There are two axes that are important for homeostasis. The first axis is the robustness of homeostasis: the more robust the homeostasis, the smaller the change in internal nutrient concentration for a given change in external nutrient concentration. The limit of robust homeostasis is when the internal nutrient concentration is completely insensitive to the external nutrient concentration, a condition we refer to as 'perfect' homeostasis. The second axis is the range of homeostasis. The wider the range of homeostasis, the large the range of external nutrient concentrations over which the system achieves a given robustness of homeostasis. Global homeostasis occurs when the system is homeostatic regardless of the external nutrient concentration. In this work, we solve for conditions that achieve global perfect homeostasis.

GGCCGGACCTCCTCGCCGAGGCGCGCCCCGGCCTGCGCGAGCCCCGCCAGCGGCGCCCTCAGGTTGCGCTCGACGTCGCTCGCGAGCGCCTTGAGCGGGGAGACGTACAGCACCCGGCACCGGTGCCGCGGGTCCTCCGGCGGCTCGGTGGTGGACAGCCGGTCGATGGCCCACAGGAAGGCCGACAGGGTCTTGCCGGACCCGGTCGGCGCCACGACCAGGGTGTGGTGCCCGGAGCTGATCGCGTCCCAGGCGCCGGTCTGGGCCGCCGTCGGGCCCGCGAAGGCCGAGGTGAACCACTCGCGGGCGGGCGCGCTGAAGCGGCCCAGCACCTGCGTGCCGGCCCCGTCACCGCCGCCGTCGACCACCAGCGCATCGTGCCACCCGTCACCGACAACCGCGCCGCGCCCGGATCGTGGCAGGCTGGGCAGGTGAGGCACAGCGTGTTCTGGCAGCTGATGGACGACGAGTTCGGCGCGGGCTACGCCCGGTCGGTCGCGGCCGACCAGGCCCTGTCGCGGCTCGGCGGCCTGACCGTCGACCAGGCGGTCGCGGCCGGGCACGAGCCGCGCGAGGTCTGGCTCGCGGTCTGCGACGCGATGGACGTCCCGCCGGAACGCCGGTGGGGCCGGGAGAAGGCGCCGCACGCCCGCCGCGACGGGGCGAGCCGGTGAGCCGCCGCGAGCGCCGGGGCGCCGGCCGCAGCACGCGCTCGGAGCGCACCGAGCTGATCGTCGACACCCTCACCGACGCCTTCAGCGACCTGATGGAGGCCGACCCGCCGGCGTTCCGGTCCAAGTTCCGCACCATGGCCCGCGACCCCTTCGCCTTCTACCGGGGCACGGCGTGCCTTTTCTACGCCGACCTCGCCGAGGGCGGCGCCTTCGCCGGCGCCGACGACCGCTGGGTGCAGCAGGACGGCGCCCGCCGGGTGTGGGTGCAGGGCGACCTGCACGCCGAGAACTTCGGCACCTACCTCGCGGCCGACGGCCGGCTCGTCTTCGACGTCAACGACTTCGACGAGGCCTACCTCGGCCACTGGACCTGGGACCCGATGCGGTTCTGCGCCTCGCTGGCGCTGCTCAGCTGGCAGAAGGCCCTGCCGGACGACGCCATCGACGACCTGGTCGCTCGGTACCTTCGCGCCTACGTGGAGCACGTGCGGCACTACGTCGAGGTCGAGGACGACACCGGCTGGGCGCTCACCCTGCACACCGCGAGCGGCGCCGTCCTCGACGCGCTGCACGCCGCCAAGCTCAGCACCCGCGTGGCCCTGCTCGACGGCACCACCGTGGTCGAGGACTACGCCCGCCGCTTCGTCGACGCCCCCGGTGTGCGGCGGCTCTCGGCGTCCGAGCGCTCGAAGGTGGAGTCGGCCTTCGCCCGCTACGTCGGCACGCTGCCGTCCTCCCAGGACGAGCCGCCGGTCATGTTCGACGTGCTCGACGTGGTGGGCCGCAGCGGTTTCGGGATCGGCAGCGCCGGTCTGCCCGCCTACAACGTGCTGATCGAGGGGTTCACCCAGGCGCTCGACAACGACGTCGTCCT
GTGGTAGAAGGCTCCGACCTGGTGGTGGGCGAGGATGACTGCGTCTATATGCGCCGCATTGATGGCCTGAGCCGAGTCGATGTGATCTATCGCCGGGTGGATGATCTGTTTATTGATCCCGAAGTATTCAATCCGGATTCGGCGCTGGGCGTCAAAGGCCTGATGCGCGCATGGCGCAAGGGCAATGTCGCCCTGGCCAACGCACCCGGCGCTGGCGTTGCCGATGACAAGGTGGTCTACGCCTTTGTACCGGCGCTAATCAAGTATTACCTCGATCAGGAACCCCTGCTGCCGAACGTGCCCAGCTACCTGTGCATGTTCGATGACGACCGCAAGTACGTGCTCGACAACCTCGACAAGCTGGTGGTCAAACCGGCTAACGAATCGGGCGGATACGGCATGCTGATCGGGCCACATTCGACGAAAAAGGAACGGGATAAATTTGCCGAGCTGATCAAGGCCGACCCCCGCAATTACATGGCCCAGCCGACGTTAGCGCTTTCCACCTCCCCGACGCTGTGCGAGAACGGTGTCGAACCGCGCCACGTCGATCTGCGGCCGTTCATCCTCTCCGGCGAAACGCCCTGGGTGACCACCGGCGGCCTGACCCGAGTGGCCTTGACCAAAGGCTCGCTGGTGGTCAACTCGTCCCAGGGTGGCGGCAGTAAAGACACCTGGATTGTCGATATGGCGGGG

There are many examples of biological systems that exhibit homeostasis [10–14]. In general, homeostasis can arise from fine tuning kinetic parameters or from structural properties of the regulating network [1,2,12,14]. Achieving nutrient homeostasis requires cellular circuitry that is able to sense nutrient levels and then regulate uptake and/or usage accordingly. All nutrient homeostatic systems need a plasma membrane transporter that allows passage of the nutrient through the plasma membrane. The majority of nutrient homeostatic systems share a common architecture where the synthesis of this plasma membrane transporter is under the regulation of nutrient levels (Fig 1) [3,4,11]. This regulation is a negative feedback system such that when nutrient concentrations are low, transporter synthesis is increased and when nutrient synthesis is high transporters, synthesis is decreased [1,5,6,11]. In eukaryotes, this type of regulation has been demonstrated for metal ions [10,15–18], sugars [1,2,19,20], phosphate [3,4,21], and amino acid transport [6,22–24]. While the mechanistic details of this design can vary, e.g. regulation of synthesis through transcription [1,7–9,25] or trafficking [10,26], regulation of transporter synthesis is typically assumed to be the critical factor in nutrient homeostasis. It has been shown that this negative feedback regulation makes nutrient homeostasis more robust and this robustness depends on the sensitivity of the transporter synthesis rate to nutrient levels [1,2,12–14].